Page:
Red Arrows: Women plied with alcohol, treated like property and harassed for sex, report says

They are meant to be the pride of Britain, but a report into the Red Arrows has exposed a culture of sexism, bullying and harassment, as ITV News' Sejal Karia reports

The Red Arrows created a “hostile, degrading and humiliating” environment for women, where they were plied with alcohol, treated like property and harassed for sex, a report has concluded.

A culture of bullying, sexual harassment and predatory behaviour was “widespread and normalised” in the RAF display team – with women feeling forced to form groups known as “shark watch” to protect themselves at social events.

Air Chief Marshal Sir Rich Knighton said he was "appalled" by the findings and directed his apology to "three women" who complained to his predecessor.

An RAF spokesman confirmed that evidence of possible criminal behaviour was passed to the service police, but they were unable to gather sufficient evidence to begin prosecutions.

The non-statutory inquiry, launched in 2021, found examples dating back to 2017 of team members flashing their genitals, several extra-marital affairs and one case of criminal battery.

The report added that it was highly likely women had to deal with being hounded for sex, unwanted physical contact, and derogatory comments about their appearance.

The Red Arrows pictured at Scampton Airshow. Credit: PA

In a statement on Wednesday, Sir Knighton said: “I want first to say that I am sorry and offer my unreserved apologies to any individuals that were subjected to unacceptable behaviours during their association with the Red Arrows, particularly the three women who felt they had no option but to raise their complaints directly with my predecessor."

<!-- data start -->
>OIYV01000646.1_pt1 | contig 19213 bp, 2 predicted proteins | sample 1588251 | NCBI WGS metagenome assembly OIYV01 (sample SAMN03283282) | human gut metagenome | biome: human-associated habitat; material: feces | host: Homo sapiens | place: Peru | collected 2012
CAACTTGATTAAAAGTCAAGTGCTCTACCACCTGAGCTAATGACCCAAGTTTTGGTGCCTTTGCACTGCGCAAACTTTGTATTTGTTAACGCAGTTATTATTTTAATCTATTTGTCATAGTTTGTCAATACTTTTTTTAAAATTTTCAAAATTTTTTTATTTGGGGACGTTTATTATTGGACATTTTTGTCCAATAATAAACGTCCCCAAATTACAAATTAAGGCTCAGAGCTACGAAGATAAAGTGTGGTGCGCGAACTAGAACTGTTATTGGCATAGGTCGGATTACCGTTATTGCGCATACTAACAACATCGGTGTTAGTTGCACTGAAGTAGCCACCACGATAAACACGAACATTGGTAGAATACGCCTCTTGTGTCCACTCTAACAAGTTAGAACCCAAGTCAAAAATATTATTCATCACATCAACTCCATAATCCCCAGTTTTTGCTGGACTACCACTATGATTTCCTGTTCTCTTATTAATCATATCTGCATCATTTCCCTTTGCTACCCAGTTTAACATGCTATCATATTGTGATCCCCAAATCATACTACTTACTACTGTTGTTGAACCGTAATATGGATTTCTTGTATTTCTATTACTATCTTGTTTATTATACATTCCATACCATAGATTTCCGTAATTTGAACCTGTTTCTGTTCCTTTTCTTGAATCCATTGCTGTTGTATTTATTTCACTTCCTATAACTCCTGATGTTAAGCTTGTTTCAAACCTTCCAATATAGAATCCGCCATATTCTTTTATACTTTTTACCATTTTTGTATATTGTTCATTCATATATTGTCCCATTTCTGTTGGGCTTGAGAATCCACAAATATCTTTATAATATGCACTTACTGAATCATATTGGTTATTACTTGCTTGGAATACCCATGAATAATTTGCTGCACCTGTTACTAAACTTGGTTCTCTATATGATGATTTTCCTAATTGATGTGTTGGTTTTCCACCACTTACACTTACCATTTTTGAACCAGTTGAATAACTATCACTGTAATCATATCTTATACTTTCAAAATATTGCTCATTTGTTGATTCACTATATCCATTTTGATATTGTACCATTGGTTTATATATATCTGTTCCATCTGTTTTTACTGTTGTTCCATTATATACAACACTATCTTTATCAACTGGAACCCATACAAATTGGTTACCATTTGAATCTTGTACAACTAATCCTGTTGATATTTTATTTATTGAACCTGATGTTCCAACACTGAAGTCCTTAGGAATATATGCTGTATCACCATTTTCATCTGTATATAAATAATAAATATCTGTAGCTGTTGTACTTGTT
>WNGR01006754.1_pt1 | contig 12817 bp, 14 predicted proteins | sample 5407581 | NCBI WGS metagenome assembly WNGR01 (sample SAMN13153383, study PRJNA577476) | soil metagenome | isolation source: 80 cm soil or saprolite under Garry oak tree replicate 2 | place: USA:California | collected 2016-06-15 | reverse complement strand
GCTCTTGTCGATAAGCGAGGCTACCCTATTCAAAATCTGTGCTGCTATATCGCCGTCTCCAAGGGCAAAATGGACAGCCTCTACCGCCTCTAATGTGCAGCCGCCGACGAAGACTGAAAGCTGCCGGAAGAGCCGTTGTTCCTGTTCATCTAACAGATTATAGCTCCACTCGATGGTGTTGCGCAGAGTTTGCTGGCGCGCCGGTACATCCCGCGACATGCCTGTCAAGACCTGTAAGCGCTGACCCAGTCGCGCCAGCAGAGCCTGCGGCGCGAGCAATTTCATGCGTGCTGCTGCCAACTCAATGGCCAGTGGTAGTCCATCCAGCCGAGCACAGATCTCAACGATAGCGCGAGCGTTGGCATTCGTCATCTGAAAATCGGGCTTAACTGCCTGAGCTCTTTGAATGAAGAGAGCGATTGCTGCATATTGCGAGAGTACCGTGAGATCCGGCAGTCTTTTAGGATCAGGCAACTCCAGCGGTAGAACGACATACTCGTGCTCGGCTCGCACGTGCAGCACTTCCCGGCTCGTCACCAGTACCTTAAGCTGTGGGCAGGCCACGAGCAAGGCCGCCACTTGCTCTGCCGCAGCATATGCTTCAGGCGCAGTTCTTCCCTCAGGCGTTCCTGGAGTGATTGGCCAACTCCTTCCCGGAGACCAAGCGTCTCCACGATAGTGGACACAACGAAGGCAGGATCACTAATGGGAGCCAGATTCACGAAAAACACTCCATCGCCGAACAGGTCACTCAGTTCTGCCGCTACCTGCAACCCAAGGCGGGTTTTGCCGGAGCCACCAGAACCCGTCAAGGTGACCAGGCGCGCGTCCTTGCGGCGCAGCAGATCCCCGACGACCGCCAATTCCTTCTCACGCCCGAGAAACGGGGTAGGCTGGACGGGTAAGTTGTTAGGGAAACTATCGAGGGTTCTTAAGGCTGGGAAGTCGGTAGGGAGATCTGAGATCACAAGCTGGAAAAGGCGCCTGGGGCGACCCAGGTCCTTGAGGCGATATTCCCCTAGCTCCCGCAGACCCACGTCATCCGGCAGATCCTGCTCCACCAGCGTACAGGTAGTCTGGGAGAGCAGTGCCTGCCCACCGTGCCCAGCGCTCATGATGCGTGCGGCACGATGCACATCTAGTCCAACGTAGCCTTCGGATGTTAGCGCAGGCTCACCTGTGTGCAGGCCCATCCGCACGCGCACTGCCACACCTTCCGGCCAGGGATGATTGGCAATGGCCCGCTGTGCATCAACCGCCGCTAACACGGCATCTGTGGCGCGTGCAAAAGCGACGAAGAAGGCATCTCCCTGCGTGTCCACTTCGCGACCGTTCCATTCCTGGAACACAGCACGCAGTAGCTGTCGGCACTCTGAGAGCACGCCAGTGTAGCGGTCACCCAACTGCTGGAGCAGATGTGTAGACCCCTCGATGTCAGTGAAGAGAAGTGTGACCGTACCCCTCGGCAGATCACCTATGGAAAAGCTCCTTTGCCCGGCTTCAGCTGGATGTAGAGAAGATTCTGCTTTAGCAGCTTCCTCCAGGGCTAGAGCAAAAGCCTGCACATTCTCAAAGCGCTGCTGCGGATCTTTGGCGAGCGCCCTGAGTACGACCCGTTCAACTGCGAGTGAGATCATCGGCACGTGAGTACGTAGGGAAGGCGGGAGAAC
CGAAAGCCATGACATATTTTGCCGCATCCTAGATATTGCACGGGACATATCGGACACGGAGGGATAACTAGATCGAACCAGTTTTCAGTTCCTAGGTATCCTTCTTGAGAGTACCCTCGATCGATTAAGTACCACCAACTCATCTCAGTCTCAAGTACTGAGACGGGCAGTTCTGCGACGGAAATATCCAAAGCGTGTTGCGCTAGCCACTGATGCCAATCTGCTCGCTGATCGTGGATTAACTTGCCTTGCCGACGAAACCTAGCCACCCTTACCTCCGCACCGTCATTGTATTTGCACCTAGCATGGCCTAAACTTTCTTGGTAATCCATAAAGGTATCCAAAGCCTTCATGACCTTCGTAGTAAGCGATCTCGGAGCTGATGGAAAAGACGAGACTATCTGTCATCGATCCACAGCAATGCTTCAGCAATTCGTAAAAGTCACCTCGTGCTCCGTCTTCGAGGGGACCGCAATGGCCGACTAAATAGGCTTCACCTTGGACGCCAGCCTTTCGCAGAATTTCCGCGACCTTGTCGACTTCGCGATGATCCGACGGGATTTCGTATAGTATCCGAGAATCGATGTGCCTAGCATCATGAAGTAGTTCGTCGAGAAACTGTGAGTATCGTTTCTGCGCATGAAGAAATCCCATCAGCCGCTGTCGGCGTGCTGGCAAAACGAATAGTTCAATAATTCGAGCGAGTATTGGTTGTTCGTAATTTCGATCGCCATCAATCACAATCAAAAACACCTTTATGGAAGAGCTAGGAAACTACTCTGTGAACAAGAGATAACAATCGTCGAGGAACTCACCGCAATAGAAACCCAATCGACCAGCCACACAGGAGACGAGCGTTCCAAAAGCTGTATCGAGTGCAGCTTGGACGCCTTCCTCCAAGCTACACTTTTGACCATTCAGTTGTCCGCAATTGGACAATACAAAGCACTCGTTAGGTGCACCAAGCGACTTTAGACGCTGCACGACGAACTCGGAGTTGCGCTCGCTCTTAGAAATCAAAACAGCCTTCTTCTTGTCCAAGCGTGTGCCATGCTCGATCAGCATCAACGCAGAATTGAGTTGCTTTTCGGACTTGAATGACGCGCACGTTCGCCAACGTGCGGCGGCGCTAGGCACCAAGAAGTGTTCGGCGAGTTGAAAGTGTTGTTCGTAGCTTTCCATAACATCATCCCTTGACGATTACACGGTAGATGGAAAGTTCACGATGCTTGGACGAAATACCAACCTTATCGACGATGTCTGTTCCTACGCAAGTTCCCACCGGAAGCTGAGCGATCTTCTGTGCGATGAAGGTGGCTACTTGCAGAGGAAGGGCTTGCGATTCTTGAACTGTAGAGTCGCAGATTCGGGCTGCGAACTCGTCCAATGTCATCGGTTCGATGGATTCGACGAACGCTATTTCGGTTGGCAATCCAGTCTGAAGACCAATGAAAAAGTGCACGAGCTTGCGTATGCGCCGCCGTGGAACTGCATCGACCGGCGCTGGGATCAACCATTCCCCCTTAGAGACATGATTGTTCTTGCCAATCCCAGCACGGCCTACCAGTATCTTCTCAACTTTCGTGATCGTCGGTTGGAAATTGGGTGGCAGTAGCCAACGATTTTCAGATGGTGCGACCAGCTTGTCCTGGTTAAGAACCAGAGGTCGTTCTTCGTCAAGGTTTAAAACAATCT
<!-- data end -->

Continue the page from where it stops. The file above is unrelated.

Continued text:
He added: "The situation was compounded by a ‘bystander culture’, meaning people did not challenge what was happening.

“I was appalled when I read the investigations’ findings.

"The behaviour of a minority of individuals has harmed the Squadron’s reputation and that of the Royal Air Force. Like my predecessor, I am intent on rebuilding public trust in one of our highest profile units. I know that the current team is working hard to do just that."

The report found female personnel feared “detrimental treatment” if they rejected unwanted advances and believed raising a formal complaint would lead them to be seen as “over sensitive” or a “typical woman”.

Women who made complaints also said they felt the need to limit the amount of alcohol they drank and modify what they chose to wear to “reduce the risk” of being harassed.

The actions of male personnel were dismissed by comments such as “he followed her around like a lovesick puppy”, and “I thought they were in a relationship”.

Since the report into the findings, action - including dismissal - has been taken against a number of individuals in the force.

The leadership and crews of the Red Arrows is now very different since the period covered by the investigations, according to Sir Knighton.

He added: " I have confidence in the command and people of the current Squadron."

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